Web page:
George Zimmerman’s acquittal in 2013 took me to my first protest. At the time, I was one of few non-black participants, marching through downtown Atlanta, demanding justice for Trayvon Martin. Introverted at heart, I treasure quiet and restful weekends, but I knew that day that I had to march.
As a former 11th grade teacher, my students used to walk home in their hoodies, bought Skittles and Arizona Iced Tea at the corner store, and to this day remain some of the most inspiring people in my life. Back then, they taught me about resilience, about teamwork, and about compassion. These days, they still teach me — about everything from discipline to branding, from mindfulness to patent law.
You can probably tell without me even saying it that almost all of my students happen to be black. It’s not an accident, but it’s also not inevitable.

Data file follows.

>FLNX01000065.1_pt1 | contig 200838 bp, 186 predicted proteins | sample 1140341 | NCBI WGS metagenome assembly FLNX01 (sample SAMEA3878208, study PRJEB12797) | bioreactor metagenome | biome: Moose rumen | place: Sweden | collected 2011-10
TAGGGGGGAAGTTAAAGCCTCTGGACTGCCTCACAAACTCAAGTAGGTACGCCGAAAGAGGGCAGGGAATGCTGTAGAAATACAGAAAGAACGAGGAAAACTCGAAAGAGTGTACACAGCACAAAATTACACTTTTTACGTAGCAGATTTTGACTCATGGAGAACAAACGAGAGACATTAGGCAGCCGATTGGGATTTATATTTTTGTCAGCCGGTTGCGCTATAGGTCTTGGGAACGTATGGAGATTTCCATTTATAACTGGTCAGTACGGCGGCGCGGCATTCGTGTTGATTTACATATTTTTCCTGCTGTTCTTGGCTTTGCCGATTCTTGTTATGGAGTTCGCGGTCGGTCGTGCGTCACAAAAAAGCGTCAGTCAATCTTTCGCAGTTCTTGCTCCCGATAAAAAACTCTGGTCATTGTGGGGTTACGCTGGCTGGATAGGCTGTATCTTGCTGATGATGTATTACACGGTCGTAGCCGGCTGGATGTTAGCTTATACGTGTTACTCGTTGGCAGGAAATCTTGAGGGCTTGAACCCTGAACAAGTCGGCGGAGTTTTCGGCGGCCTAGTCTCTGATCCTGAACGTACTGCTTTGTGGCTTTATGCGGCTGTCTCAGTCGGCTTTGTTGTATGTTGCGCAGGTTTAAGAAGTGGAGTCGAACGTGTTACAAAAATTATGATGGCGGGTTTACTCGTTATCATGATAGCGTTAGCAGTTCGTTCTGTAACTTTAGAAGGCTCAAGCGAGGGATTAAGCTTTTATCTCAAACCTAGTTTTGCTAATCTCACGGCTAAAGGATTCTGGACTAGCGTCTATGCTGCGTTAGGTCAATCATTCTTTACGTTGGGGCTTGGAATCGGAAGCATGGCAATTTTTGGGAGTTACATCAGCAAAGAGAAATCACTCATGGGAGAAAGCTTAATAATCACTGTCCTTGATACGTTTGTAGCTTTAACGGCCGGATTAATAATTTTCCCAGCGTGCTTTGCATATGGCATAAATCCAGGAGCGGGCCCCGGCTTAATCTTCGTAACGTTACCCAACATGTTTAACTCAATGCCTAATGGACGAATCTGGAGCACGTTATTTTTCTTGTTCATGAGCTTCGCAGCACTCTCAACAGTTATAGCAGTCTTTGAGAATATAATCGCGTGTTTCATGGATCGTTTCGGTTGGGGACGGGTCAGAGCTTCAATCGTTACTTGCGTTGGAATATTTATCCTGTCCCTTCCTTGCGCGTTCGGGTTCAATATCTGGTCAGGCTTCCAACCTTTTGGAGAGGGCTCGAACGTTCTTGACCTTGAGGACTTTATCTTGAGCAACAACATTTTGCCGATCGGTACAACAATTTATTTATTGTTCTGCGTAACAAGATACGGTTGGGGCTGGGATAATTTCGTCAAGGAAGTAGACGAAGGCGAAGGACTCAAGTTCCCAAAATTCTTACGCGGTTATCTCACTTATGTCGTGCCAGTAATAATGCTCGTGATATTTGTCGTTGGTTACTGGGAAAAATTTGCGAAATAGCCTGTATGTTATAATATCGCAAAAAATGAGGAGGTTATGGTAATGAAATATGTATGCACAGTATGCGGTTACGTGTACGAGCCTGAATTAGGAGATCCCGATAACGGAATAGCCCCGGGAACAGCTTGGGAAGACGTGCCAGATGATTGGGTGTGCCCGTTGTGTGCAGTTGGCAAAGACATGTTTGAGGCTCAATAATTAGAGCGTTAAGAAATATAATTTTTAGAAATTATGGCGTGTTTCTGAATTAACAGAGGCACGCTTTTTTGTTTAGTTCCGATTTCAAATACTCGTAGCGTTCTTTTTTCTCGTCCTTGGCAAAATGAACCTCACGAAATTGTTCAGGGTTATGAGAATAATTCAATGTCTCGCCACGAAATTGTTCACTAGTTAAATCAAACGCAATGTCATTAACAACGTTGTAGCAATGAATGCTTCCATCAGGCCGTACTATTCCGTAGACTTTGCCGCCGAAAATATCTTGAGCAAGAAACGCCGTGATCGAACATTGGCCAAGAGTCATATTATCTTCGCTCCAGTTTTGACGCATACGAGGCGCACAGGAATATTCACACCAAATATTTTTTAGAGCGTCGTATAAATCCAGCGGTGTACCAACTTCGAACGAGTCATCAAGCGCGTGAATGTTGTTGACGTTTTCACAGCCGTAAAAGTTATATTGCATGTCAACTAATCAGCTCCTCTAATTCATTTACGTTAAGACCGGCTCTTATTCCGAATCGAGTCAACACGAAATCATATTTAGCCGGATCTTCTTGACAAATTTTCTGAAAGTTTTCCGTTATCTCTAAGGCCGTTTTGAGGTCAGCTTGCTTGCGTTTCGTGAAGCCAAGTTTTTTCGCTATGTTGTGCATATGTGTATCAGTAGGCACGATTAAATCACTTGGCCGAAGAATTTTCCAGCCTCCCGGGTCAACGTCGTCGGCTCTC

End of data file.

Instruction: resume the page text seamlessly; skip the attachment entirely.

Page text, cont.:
So it was clear to me that the protest was my only possible response. Standing side-by-side with strangers, holding hands in solidarity, I saw a woman walking through the crowd, waving a clipboard over her head. She was handing out voter registration forms, and I had recently moved states, so I took one and completed it. In the darkness of that moment, what I desperately needed was to know that there was something I could do about it — and that piece of paper helped me see a path to hope.
Today, on the anniversary of the March on Washington for Jobs and Freedom, I think about the hope that protest gave me. Today the context is completely different, and yet it is exactly the same. COVID’s disproportionate impact on America is a byproduct of our nation’s persistent inequality. Violence against unarmed black men remains frequent, heartbreaking, and intractable. And the need to march (virtually or physically) while also exercising our democratic voice as a crucial form of expression is clear as day.
I miss the days when we could hold hands with strangers. I’m proud of all the work that has gone into creating collective action and power in the isolation of a pandemic. And I am excited to see how it crescendos in the coming months and years as we combine the light from our protests with the accountability of our votes.